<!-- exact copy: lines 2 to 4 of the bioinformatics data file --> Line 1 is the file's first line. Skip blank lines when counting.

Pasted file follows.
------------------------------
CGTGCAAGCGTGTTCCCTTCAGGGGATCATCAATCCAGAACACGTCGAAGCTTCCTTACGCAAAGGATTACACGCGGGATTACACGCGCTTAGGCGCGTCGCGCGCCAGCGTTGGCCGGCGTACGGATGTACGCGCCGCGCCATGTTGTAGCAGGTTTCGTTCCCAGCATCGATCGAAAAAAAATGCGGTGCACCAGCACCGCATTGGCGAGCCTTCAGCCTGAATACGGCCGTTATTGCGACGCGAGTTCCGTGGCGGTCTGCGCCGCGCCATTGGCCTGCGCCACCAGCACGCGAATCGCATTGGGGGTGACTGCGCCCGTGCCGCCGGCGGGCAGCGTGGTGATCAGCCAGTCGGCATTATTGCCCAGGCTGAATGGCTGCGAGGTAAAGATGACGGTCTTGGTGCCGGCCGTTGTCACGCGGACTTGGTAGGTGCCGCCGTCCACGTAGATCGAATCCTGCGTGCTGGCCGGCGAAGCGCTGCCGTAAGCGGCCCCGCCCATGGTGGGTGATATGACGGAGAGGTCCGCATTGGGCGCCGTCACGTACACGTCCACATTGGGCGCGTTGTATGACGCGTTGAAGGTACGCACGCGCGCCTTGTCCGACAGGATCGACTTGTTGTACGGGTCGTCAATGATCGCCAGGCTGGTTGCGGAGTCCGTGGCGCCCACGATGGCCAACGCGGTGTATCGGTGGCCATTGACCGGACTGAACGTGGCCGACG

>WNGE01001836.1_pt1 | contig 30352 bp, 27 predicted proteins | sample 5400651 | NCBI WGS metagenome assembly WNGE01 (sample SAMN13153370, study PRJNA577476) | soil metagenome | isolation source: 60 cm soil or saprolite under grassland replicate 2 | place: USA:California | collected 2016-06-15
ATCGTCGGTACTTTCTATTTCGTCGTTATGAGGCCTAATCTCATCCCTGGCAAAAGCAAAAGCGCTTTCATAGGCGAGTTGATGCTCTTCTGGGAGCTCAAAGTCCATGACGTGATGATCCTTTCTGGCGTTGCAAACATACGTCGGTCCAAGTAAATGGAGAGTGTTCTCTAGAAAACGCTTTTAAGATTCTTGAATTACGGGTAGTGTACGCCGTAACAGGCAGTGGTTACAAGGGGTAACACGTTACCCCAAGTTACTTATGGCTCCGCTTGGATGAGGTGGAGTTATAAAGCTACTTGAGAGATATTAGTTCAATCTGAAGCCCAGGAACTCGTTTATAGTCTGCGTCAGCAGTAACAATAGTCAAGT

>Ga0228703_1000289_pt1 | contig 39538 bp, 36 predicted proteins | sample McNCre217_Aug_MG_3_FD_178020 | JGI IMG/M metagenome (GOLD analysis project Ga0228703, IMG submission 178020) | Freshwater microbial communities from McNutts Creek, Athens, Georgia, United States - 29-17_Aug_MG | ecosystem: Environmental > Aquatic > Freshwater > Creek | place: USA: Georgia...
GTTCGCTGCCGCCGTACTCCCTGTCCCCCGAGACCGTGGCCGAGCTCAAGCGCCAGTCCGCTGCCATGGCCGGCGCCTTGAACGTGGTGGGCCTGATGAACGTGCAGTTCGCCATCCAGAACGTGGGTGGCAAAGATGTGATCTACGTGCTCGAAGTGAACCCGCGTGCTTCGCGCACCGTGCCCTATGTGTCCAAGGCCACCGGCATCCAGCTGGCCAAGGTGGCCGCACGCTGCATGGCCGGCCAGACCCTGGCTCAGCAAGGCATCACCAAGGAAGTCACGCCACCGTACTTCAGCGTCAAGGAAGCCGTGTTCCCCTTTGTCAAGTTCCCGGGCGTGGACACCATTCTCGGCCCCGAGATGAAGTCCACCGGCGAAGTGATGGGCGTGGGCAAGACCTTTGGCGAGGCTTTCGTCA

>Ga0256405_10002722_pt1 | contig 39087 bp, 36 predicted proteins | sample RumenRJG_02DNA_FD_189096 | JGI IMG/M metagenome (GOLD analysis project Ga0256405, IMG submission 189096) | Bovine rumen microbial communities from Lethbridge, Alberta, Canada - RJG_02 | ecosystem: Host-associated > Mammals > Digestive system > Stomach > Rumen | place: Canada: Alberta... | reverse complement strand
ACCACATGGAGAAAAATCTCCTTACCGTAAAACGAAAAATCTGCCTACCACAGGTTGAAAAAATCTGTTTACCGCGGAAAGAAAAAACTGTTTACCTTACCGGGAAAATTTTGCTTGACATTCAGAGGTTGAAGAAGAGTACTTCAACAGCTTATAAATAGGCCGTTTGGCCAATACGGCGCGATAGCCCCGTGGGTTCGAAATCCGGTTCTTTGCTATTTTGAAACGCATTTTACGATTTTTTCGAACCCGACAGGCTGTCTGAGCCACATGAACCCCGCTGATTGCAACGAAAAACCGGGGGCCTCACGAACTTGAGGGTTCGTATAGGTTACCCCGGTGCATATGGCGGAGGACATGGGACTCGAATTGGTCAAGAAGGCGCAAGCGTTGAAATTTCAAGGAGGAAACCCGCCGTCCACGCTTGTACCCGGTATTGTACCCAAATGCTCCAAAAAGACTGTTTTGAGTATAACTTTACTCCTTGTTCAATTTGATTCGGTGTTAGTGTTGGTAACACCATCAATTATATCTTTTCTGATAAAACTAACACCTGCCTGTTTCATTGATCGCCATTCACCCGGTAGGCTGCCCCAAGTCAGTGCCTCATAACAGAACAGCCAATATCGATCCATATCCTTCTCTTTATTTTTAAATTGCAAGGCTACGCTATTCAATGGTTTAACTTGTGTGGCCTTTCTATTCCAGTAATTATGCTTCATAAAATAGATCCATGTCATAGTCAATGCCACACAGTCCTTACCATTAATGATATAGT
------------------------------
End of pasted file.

>WNGE01001836.1_pt1 | contig 30352 bp, 27 predicted proteins | sample 5400651 | NCBI WGS metagenome assembly WNGE01 (sample SAMN13153370, study PRJNA577476) | soil metagenome | isolation source: 60 cm soil or saprolite under grassland replicate 2 | place: USA:California | collected 2016-06-15
ATCGTCGGTACTTTCTATTTCGTCGTTATGAGGCCTAATCTCATCCCTGGCAAAAGCAAAAGCGCTTTCATAGGCGAGTTGATGCTCTTCTGGGAGCTCAAAGTCCATGACGTGATGATCCTTTCTGGCGTTGCAAACATACGTCGGTCCAAGTAAATGGAGAGTGTTCTCTAGAAAACGCTTTTAAGATTCTTGAATTACGGGTAGTGTACGCCGTAACAGGCAGTGGTTACAAGGGGTAACACGTTACCCCAAGTTACTTATGGCTCCGCTTGGATGAGGTGGAGTTATAAAGCTACTTGAGAGATATTAGTTCAATCTGAAGCCCAGGAACTCGTTTATAGTCTGCGTCAGCAGTAACAATAGTCAAGT

>Ga0228703_1000289_pt1 | contig 39538 bp, 36 predicted proteins | sample McNCre217_Aug_MG_3_FD_178020 | JGI IMG/M metagenome (GOLD analysis project Ga0228703, IMG submission 178020) | Freshwater microbial communities from McNutts Creek, Athens, Georgia, United States - 29-17_Aug_MG | ecosystem: Environmental > Aquatic > Freshwater > Creek | place: USA: Georgia...